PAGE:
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Audrey Dominguez : Cifre PhD & Communication Officer

Audrey Dominguez holds a Cifre PhD in French literature and French language, specializing in the sciences of imaginaire. Thanks to a Cifre agreement (Industrial Agreement for Training through Research), she had the opportunity to work on her thesis and aquire her PhD while working in the company « Au temps des Fées », in Grenoble. Read more about her career path, her views on the dctorate and the assets it comes with, as well as some advice...

Audrey Dominguez testimony ABG

Author : Audrey Dominguez, PhD


I Hold a PhD in French literature and French language, specializing in the sciences of imaginaire, meant as "the study of images, representations and myths which participate in the formation of our individual and collective stories".

From January 2017 to December 2019, I completed a Cifre PhD program, which is an industrial agreement for training through research. I produced a thesis entitled Histoires des noms des plantes : le Jardin Médicinal d’Antoine Mizauld with the support of the company “Au Temps des fees” and the laboratoire Litt&Arts laboratory at the University of Grenoble-Alpes (UMR CNRS 5316, UGA). I defended my thesis on June 18, 2020 and published it online in early fall. Since September 2020, I have been an associate researcher at the Litt&Arts laboratory.

student background


My student background is rather linear: literary baccalaureate, bachelor's degree in modern literature and master's degree in literature, specializing in research - all at Grenoble. 4 major events have had a decisive impact on the establishment of my professional project:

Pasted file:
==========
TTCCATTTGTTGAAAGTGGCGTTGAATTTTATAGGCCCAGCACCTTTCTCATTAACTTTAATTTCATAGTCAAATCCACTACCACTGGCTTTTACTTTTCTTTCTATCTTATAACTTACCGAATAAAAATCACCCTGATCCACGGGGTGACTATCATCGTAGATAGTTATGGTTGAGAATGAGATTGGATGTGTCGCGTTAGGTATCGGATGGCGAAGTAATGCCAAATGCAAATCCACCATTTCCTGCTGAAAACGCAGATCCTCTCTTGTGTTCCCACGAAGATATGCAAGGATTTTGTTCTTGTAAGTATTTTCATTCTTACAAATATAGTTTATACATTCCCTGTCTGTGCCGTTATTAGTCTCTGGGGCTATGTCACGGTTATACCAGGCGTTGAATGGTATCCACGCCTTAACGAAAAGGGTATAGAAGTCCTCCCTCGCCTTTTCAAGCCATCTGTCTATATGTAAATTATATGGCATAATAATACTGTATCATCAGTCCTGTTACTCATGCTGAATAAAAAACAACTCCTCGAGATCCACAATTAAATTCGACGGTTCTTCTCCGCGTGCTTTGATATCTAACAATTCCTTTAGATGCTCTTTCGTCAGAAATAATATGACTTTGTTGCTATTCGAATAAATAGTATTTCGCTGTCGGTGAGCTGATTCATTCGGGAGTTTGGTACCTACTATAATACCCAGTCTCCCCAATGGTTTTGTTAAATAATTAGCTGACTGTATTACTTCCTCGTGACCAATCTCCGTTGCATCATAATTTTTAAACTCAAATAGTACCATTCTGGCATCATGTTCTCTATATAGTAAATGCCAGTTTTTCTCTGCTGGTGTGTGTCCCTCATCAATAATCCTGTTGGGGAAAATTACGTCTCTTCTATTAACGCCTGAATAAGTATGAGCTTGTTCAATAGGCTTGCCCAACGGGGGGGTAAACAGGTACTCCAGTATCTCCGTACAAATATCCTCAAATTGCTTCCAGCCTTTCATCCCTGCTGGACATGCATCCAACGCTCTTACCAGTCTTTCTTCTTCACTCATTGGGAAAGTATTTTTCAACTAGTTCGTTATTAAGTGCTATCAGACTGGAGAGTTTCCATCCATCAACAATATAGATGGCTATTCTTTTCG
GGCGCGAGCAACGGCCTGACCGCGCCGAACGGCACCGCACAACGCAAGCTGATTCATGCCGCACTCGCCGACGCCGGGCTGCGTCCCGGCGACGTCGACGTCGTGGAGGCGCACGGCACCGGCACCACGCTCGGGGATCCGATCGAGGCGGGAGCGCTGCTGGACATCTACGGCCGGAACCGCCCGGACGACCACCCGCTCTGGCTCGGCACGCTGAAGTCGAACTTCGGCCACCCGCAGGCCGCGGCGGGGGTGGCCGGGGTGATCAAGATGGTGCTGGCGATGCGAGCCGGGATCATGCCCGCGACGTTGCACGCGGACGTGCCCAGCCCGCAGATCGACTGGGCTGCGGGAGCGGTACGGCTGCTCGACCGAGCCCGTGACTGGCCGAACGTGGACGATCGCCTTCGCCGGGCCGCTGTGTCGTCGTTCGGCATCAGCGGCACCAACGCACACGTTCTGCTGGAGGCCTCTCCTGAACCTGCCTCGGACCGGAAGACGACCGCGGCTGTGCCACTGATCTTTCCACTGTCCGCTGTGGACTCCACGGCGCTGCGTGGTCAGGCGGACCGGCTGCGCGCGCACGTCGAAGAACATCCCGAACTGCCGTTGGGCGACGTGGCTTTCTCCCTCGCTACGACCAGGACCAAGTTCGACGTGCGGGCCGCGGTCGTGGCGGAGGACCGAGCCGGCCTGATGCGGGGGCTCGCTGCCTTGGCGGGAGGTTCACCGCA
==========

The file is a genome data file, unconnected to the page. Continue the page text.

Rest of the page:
• in my final high school year, I was hesitating between literature and anthropology. I was already interested in words, speeches and, above all, the impact they could have on individuals. I shared my thoughts with a teacher who strongly advised me against studying anthropology. I followed his advice, reluctantly;
  • As part of my bachelor's degree, I did an internship in a bookstore. In addition to enjoying “studying books”, I noticed that I was keen on participating in the life of a company linked to the publishing market and culture. I felt a sort of a satisfaction in the slightly physical work, such as helping to tidy up, organizing, filling boxes. I could physically experience the impact of my actions on people and organizations;
  • During my master’s degree, I had the opportunity to give lessons to undergraduate students about commentary and essay methodology. New observation: I enjoyed communicating information, but not necessarily in a classroom ;
  • while the perspective of academic teaching was fading away, my thesis supervisor, being part of the Litt&Arts laboratory, suggested that I consider other professional options related to my research subject (the representations of the lily in medieval texts). This led me to contact the company “Au Temps des fées” in order to ask for an internship and work on the modern imagination of the lily and medicinal gardens.